Laser image aimed at achieving 85 percent reduction in costs

Jul 30, 2009
ONR's laser image projection technology eliminates reliance upon traditional paper templates and string measurements and equips production workers with direct access to CAD model information needed to locate/mark points of attachment for electrical and ventilation hangers, studs, piping, sound damping and other fixed point attachments. Credit: Office of Naval Research

An innovative laser imaging technique, developed with funding from the Office of Naval Research (ONR), could cut more than 7,700 man hours from the manufacturing cycle of the VIRGINA-Class Submarine (VCS).

Per submarine, the savings could reach $500K per hull, translating in a projected savings of $15.5M over a 31-hull program.

Successfully piloted in June 2008, the laser image projection technology allows the Quonset Point, R.I., Electric Boat (EB) manufacturing facility to automate the layout of attachments during the early outfitting stages of the VCS. This automation could result in an estimated 85 percent reduction in labor over the current method.

The laser imaging technology uses 3-D digital ship design data generated by the OneStop CAD database. OneStop extracts positional data from the EB product model to determine the quantity and specific location of various attachments.

The EB project team cut its dependency on paper templates and string measurements using OneStop. In fact, the team located and attached 4,822 electrical and ventilation hangers, and installed approximately 8,862 studs in 21 of the 22 VCS hull cylinders during the pilot program.

The laser image projection technology will ultimately equip production workers with direct access to the CAD model information needed to locate/mark points of attachment.

The EB project team continues to evaluate additional uses for the technology, and in future pilots will include attachment points for piping, sound damping and other fixed point attachments. The cylindrical shape of the submarine's hull is ideally suited to this technology, but other ship construction applications are also being considered and could result in cost savings for other Navy construction programs.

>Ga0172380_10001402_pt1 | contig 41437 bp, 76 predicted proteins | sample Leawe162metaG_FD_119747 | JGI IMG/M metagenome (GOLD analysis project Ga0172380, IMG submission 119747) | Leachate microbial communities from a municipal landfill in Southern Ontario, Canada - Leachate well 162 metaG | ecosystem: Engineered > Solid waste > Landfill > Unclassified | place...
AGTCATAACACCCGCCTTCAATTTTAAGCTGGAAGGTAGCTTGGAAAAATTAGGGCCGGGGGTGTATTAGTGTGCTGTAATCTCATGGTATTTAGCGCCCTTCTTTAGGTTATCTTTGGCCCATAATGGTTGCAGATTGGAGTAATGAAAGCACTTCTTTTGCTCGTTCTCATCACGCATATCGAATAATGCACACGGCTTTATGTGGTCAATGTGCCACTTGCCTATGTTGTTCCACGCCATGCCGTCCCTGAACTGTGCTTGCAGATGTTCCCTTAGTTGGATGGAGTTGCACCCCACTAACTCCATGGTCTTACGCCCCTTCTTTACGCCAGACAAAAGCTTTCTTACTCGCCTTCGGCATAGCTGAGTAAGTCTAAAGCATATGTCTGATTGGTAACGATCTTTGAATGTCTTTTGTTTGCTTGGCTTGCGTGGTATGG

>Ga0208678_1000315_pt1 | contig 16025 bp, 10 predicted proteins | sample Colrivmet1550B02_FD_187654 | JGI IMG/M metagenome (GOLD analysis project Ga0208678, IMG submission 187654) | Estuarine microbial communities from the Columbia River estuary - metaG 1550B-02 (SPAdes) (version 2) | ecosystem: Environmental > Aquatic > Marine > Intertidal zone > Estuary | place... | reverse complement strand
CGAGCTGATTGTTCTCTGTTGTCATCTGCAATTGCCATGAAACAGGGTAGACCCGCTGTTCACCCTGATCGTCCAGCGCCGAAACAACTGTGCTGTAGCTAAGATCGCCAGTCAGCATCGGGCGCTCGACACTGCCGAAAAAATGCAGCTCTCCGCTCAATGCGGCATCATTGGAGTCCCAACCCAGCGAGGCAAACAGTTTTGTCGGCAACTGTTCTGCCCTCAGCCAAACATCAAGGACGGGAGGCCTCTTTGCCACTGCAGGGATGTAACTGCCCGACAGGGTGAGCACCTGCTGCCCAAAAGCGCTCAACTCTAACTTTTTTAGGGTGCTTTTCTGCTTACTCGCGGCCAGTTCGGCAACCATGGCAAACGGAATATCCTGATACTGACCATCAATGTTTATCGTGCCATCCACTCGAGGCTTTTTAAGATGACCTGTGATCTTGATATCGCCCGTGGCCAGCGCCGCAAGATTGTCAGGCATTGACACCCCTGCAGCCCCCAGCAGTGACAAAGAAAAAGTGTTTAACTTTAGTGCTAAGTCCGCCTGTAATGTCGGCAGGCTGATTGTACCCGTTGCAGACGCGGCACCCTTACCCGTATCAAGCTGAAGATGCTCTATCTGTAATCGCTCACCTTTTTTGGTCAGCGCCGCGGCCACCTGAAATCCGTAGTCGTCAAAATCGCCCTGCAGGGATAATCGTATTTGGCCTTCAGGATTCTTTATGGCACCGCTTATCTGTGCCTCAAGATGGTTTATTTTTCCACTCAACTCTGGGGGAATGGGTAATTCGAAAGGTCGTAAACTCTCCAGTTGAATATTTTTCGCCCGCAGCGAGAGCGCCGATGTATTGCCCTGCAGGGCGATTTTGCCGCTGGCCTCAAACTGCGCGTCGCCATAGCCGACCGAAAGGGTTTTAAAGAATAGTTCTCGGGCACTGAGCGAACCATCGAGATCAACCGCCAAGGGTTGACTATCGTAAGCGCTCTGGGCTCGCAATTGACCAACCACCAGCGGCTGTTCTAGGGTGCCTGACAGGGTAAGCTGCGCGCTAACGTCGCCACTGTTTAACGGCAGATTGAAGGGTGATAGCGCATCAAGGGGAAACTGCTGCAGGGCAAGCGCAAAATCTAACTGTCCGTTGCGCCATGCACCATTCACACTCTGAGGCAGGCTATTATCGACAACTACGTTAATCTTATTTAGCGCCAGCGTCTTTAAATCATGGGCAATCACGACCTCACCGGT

ONR's Navy Manufacturing Technology (ManTech) Center for Naval Shipbuilding Technology (CNST) sponsored the pilot. CNST is a Navy ManTech Center of Excellence, chartered by ONR to identify, develop and deploy, in U.S. shipyards, advanced manufacturing technologies in U.S. shipyards that will reduce the cost and time to build and repair Navy ships.

ManTech sponsorship is making a huge impact here at our QP facility," said Danielle Fernholz, point manager at the EB's Quonset Point facility. "We can't thank [ONR] enough for the tremendous opportunities this program is affording us."

Previous ManTech efforts on the VCS are projected to reduce design and engineering costs by $3.65M per year, generate a per-hull savings of $5.275M, reduce production cycle time from 84 to 60 months and enable the acquisition of two submarines per year. Known as Design for Production (DfP), these efforts have yielded an optimized design and production environment for the VCS and are applicable across the shipbuilding and weapons systems industries.

Source: Office of Naval Research

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PPihkala
not rated yet Jul 30, 2009
More work with computers, less with humans. So the reductions are because some humans will do less work and therefore get payed less. But that's the trend when everybody wants to have better productivity. That means less worker hours per product.
QubitTamer
1 / 5 (1) Aug 03, 2009
Need SEIU and Obama administration approval to implement these "cost savings measures"... can't have wage grade workers doing anything other than paying their union dues and income taxes.... not fair for their company to cut their hours to line the corporate coffers....

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